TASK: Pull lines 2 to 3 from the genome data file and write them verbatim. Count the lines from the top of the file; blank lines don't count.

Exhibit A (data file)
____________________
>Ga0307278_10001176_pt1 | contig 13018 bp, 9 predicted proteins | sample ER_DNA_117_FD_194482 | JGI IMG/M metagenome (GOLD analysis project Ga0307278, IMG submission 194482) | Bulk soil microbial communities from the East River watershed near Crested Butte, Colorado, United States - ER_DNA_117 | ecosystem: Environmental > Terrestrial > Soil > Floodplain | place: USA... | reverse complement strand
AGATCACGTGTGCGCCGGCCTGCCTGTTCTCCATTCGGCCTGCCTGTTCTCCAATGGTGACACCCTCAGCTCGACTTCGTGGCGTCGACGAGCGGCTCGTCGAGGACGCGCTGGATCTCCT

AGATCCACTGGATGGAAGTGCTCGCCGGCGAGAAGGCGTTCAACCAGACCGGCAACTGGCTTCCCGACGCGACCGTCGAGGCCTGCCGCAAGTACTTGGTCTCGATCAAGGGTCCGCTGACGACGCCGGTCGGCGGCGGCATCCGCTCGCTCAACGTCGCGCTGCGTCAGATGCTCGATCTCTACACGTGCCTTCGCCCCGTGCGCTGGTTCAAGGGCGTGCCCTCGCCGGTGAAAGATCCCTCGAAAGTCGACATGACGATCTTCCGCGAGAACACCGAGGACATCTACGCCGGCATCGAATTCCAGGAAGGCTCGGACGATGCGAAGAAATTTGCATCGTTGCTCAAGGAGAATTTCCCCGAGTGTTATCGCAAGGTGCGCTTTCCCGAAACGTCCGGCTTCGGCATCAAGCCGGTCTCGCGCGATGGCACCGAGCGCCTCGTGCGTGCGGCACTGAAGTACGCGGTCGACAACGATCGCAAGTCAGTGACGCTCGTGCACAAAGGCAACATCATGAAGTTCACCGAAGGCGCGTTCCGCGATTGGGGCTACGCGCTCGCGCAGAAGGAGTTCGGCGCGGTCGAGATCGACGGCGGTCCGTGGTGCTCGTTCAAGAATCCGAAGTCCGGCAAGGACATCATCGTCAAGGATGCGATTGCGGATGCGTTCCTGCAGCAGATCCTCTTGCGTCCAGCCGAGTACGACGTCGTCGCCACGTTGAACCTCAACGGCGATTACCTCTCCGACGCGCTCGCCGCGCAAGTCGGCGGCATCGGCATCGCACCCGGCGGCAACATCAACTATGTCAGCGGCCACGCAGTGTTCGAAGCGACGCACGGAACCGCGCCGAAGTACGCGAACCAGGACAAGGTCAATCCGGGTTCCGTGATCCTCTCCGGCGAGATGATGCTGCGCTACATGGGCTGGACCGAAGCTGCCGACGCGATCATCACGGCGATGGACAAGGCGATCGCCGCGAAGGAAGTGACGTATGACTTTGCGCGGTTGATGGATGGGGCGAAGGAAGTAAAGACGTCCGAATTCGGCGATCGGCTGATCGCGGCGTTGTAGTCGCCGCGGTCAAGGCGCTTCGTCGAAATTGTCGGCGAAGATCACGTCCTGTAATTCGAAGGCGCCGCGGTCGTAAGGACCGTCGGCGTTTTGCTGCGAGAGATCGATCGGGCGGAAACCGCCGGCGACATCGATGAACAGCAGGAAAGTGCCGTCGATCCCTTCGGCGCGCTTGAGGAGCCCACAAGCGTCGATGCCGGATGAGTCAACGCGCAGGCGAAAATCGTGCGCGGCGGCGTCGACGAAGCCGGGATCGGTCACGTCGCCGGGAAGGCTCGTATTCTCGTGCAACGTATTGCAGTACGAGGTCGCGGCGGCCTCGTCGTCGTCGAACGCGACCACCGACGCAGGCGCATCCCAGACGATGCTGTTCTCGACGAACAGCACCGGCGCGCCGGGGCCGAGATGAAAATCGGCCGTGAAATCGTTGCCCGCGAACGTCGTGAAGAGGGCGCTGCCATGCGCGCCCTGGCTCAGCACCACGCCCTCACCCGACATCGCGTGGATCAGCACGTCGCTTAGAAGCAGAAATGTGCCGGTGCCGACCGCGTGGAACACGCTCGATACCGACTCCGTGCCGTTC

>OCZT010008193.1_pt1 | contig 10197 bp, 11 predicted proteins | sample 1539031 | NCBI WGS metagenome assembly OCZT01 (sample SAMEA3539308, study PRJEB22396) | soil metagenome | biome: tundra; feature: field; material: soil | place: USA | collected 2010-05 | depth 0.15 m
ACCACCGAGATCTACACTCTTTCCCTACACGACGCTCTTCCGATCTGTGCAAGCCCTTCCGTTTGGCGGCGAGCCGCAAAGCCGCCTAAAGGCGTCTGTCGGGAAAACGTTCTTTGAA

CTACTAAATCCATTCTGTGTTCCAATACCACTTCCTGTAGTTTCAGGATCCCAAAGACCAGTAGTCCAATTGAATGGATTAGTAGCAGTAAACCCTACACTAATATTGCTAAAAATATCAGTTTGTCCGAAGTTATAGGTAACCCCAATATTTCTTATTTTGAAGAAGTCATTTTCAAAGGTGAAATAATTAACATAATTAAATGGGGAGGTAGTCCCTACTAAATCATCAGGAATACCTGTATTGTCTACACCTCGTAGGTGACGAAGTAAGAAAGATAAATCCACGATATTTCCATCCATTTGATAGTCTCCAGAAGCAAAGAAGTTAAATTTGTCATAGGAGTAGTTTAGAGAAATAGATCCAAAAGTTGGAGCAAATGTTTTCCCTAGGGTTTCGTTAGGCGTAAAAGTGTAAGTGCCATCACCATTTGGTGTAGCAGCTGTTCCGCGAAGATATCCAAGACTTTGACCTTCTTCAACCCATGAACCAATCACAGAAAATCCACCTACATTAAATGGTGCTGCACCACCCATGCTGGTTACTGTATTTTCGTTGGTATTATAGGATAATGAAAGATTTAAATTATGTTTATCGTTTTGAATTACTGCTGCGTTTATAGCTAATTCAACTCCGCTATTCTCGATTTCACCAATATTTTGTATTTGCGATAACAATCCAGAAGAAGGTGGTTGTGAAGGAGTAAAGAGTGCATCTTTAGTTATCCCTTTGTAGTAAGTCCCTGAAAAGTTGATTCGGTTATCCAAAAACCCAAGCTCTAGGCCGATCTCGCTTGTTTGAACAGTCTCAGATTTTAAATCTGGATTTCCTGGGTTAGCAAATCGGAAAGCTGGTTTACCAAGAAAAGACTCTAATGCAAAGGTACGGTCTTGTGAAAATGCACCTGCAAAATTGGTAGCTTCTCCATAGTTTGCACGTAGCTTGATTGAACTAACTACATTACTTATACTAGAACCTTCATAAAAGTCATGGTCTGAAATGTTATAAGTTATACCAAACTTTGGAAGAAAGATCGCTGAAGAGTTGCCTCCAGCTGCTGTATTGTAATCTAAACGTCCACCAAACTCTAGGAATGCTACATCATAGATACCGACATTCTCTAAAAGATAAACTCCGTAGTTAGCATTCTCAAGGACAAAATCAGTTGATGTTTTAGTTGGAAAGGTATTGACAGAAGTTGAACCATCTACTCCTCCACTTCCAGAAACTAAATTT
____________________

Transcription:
AGATCACGTGTGCGCCGGCCTGCCTGTTCTCCATTCGGCCTGCCTGTTCTCCAATGGTGACACCCTCAGCTCGACTTCGTGGCGTCGACGAGCGGCTCGTCGAGGACGCGCTGGATCTCCT

AGATCCACTGGATGGAAGTGCTCGCCGGCGAGAAGGCGTTCAACCAGACCGGCAACTGGCTTCCCGACGCGACCGTCGAGGCCTGCCGCAAGTACTTGGTCTCGATCAAGGGTCCGCTGACGACGCCGGTCGGCGGCGGCATCCGCTCGCTCAACGTCGCGCTGCGTCAGATGCTCGATCTCTACACGTGCCTTCGCCCCGTGCGCTGGTTCAAGGGCGTGCCCTCGCCGGTGAAAGATCCCTCGAAAGTCGACATGACGATCTTCCGCGAGAACACCGAGGACATCTACGCCGGCATCGAATTCCAGGAAGGCTCGGACGATGCGAAGAAATTTGCATCGTTGCTCAAGGAGAATTTCCCCGAGTGTTATCGCAAGGTGCGCTTTCCCGAAACGTCCGGCTTCGGCATCAAGCCGGTCTCGCGCGATGGCACCGAGCGCCTCGTGCGTGCGGCACTGAAGTACGCGGTCGACAACGATCGCAAGTCAGTGACGCTCGTGCACAAAGGCAACATCATGAAGTTCACCGAAGGCGCGTTCCGCGATTGGGGCTACGCGCTCGCGCAGAAGGAGTTCGGCGCGGTCGAGATCGACGGCGGTCCGTGGTGCTCGTTCAAGAATCCGAAGTCCGGCAAGGACATCATCGTCAAGGATGCGATTGCGGATGCGTTCCTGCAGCAGATCCTCTTGCGTCCAGCCGAGTACGACGTCGTCGCCACGTTGAACCTCAACGGCGATTACCTCTCCGACGCGCTCGCCGCGCAAGTCGGCGGCATCGGCATCGCACCCGGCGGCAACATCAACTATGTCAGCGGCCACGCAGTGTTCGAAGCGACGCACGGAACCGCGCCGAAGTACGCGAACCAGGACAAGGTCAATCCGGGTTCCGTGATCCTCTCCGGCGAGATGATGCTGCGCTACATGGGCTGGACCGAAGCTGCCGACGCGATCATCACGGCGATGGACAAGGCGATCGCCGCGAAGGAAGTGACGTATGACTTTGCGCGGTTGATGGATGGGGCGAAGGAAGTAAAGACGTCCGAATTCGGCGATCGGCTGATCGCGGCGTTGTAGTCGCCGCGGTCAAGGCGCTTCGTCGAAATTGTCGGCGAAGATCACGTCCTGTAATTCGAAGGCGCCGCGGTCGTAAGGACCGTCGGCGTTTTGCTGCGAGAGATCGATCGGGCGGAAACCGCCGGCGACATCGATGAACAGCAGGAAAGTGCCGTCGATCCCTTCGGCGCGCTTGAGGAGCCCACAAGCGTCGATGCCGGATGAGTCAACGCGCAGGCGAAAATCGTGCGCGGCGGCGTCGACGAAGCCGGGATCGGTCACGTCGCCGGGAAGGCTCGTATTCTCGTGCAACGTATTGCAGTACGAGGTCGCGGCGGCCTCGTCGTCGTCGAACGCGACCACCGACGCAGGCGCATCCCAGACGATGCTGTTCTCGACGAACAGCACCGGCGCGCCGGGGCCGAGATGAAAATCGGCCGTGAAATCGTTGCCCGCGAACGTCGTGAAGAGGGCGCTGCCATGCGCGCCCTGGCTCAGCACCACGCCCTCACCCGACATCGCGTGGATCAGCACGTCGCTTAGAAGCAGAAATGTGCCGGTGCCGACCGCGTGGAACACGCTCGATACCGACTCCGTGCCGTTC